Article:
BackgroundWhile immune checkpoint inhibitors (ICIs) are a beacon of hope for non-small cell lung cancer (NSCLC) patients, they can also cause adverse events, including checkpoint inhibitor pneumonitis (CIP). Research shows that the inflammatory immune microenvironment plays a vital role in the development of CIP. However, the role of the immune microenvironment (IME) in CIP is still unclear.MethodsWe collected a cohort of NSCLC patients treated with ICIs that included eight individuals with CIP (CIP group) and 29 individuals without CIP (Control group). CIBERSORT and the xCell algorithm were used to evaluate the proportion of immune cells. Gene set enrichment analysis (GSEA) and single-sample GSEA (ssGSEA) were used to evaluate pathway activity. The ridge regression algorithm was used to analyze drug sensitivity.ResultsCIBERSORT showed significantly upregulated memory B cells, CD8+ T cells, and M1 Macrophages in the CIP group. The number of memory resting CD4+ T cells and resting NK cells in the CIP group was also significantly lower than in the Control group. The XCell analysis showed a higher proportion of Class-switched memory B-cells and M1 Macrophages in the CIP group. Pathway analysis showed that the CIP group had high activity in their immune and inflammatory response pathways and low activity in their immune exhaustion related pathway.ConclusionsIn this study, we researched CIP patients who after ICIs treatment developed an inflammatory IME, which is characterized by significantly increased activated immune cells and expression of inflammatory molecules, as well as downregulated immunosuppressive lymphocytes and signaling pathways. The goal was to develop theoretical guidance for clinical guidelines for the treatment of CIP in the future.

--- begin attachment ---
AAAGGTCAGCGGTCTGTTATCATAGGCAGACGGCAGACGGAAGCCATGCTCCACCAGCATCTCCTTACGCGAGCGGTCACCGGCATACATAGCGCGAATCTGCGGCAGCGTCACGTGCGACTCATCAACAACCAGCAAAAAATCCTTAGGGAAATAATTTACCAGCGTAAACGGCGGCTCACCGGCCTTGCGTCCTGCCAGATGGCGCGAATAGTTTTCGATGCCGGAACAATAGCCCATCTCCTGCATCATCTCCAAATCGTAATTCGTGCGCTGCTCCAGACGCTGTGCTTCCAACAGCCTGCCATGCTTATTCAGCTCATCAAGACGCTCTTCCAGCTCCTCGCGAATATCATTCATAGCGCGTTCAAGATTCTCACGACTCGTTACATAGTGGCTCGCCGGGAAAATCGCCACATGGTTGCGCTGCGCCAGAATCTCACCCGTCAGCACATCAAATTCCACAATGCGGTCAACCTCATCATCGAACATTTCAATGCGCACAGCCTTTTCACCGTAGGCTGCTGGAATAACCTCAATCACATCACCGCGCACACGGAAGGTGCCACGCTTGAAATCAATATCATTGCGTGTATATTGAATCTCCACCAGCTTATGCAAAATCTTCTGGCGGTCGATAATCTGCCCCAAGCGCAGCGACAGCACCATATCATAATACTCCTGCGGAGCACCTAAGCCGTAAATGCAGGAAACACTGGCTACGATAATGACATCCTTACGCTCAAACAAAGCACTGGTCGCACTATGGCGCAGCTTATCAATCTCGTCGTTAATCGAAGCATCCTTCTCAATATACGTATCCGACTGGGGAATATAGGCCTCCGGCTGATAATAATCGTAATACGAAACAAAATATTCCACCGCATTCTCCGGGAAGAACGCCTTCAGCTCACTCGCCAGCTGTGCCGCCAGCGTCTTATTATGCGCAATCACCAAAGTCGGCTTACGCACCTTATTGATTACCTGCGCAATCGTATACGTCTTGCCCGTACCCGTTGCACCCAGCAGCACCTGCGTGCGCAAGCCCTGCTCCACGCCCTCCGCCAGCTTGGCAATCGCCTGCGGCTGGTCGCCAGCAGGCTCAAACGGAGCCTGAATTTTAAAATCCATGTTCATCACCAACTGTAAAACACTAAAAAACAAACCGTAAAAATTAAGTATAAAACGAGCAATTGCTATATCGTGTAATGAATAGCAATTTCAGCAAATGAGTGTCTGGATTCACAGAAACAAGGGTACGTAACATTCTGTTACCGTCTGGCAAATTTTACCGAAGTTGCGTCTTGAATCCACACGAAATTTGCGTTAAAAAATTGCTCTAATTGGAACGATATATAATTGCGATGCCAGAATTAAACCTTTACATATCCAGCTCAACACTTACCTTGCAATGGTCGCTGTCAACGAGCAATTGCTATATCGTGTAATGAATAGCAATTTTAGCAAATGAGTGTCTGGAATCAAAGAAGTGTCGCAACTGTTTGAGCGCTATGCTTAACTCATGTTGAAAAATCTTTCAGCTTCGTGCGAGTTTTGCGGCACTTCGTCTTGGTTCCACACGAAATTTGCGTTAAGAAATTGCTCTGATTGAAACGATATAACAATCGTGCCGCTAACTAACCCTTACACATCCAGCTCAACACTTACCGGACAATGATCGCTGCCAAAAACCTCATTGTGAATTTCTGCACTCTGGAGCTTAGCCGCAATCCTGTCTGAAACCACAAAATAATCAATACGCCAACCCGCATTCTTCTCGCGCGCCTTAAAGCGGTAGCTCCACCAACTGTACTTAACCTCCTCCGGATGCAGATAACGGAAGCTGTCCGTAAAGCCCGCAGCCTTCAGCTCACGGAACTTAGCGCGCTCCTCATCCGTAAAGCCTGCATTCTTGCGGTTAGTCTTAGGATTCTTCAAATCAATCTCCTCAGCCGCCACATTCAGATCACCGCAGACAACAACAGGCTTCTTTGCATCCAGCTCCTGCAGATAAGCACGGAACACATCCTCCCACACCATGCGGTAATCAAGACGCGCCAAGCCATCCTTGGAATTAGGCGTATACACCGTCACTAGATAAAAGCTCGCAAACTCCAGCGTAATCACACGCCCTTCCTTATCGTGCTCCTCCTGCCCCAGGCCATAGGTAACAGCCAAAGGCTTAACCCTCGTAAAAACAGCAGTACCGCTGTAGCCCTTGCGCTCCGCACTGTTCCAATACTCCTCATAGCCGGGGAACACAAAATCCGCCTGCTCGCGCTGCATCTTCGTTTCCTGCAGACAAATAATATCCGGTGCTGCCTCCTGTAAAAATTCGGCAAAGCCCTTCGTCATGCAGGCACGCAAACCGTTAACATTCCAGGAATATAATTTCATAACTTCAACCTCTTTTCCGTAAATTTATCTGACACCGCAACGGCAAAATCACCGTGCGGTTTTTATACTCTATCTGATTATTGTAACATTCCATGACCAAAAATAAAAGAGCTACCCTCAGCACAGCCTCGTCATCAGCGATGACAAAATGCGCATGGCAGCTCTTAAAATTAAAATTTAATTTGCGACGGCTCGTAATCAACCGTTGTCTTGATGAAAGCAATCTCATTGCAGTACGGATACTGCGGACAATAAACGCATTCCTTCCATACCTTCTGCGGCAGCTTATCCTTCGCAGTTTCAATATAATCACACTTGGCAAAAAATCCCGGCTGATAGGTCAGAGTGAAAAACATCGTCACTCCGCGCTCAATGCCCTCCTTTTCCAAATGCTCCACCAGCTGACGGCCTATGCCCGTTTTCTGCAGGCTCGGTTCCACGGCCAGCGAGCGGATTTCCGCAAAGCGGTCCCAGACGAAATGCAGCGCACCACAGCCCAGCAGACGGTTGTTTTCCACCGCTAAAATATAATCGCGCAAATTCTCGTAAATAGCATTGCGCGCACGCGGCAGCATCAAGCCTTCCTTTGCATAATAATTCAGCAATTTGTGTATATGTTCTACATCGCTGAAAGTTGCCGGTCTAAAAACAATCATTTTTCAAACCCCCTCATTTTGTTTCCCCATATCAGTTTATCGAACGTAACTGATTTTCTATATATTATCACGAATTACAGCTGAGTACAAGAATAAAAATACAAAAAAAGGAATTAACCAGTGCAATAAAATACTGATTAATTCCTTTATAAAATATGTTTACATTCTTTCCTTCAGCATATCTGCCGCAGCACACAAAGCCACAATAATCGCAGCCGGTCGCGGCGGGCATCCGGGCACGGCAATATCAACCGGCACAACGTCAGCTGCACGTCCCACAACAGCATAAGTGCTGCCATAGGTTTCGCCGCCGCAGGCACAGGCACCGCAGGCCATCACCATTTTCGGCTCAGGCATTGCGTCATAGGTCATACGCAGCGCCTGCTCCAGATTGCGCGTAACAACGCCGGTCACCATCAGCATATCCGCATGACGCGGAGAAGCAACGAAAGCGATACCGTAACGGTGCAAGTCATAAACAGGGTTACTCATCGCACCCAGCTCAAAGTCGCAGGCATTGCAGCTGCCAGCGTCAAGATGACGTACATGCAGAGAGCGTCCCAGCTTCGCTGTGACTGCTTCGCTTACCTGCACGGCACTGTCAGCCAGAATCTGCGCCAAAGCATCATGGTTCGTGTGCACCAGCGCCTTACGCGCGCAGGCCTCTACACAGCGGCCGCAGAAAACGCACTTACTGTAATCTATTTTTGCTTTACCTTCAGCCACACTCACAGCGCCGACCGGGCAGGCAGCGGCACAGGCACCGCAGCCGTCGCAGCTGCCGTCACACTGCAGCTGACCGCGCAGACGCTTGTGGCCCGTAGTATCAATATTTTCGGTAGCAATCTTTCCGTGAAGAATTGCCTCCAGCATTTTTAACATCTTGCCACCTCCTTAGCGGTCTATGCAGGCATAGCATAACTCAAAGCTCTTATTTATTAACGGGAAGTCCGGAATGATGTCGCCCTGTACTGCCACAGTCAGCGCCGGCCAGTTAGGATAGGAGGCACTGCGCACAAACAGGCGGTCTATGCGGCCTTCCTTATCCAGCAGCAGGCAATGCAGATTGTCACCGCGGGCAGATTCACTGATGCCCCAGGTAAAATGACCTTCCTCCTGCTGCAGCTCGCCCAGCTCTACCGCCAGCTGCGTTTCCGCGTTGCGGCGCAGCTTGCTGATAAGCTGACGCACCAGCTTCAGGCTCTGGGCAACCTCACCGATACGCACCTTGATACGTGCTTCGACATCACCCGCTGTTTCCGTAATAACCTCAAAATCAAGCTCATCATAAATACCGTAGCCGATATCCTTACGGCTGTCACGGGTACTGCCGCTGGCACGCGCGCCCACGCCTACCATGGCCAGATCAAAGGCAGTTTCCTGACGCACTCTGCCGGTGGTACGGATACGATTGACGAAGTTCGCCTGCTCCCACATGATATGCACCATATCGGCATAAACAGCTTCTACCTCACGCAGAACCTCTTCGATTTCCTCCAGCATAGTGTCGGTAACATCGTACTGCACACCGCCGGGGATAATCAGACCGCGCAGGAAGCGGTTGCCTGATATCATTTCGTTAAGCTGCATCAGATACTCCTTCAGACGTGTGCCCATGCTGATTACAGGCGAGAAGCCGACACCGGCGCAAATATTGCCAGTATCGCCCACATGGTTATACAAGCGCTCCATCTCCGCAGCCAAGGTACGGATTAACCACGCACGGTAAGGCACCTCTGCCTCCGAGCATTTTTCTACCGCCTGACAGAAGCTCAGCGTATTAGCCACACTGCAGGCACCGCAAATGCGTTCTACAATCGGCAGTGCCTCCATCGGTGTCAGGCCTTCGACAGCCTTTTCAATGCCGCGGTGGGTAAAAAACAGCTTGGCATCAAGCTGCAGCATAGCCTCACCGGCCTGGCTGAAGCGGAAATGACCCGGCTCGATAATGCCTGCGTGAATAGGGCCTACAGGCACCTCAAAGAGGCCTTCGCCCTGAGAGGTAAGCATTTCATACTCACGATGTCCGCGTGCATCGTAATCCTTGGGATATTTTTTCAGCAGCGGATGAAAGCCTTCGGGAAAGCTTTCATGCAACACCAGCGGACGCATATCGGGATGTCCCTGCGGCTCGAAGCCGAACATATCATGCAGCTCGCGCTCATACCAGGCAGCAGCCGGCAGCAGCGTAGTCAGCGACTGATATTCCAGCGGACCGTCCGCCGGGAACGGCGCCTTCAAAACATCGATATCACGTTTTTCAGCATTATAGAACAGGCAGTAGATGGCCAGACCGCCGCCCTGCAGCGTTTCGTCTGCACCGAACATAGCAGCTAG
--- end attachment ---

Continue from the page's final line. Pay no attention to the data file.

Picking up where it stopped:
BackgroundImmune checkpoint inhibitor (ICI) therapy dramatically prolongs melanoma survival. Currently, the identified ICI markers are sometimes ineffective. The objective of this study was to identify novel determinants of ICI efficacy.MethodsWe comprehensively curated pretreatment somatic mutational profiles and clinical information from 631 melanoma patients who received blockade therapy of immune checkpoints (i.e., CTLA-4, PD-1/PD-L1, or a combination). Significantly mutated genes (SMGs), mutational signatures, and potential molecular subtypes were determined. Their association with ICI responses was assessed simultaneously.ResultsWe identified 27 SMGs, including four novel SMGs (COL3A1, NRAS, NARS2, and DCC) that are associated with ICI efficacy and well-known driver genes. COL3A1 mutations were associated with improved ICI overall survival (hazard ratio (HR): 0.64, 95% CI: 0.45–0.91, p = 0.012), whereas immune resistance was observed in patients with NRAS mutations (HR: 1.42, 95% CI: 1.10–1.82, p = 0.006). The presence of the tobacco smoking-related signature was significantly correlated with inferior prognoses (HR: 1.42, 95% CI: 1.11–1.82, p = 0.005). In addition, the signature resembling that of alkylating agents and a newly discovered signature both exhibited extended prognoses (both HR < 1, p < 0.05). Based on the activities of the extracted 6 mutational signatures, we identified one immune subtype that was significantly associated with better ICI outcomes (HR: 0.44, 95% CI: 0.23–0.87, p = 0.017).ConclusionWe uncovered several novel SMGs and re-annotated mutational signatures that are linked to immunotherapy response or resistance. In addition, an immune subtype was found to exhibit favorable prognoses. Further studies are required to validate these findings.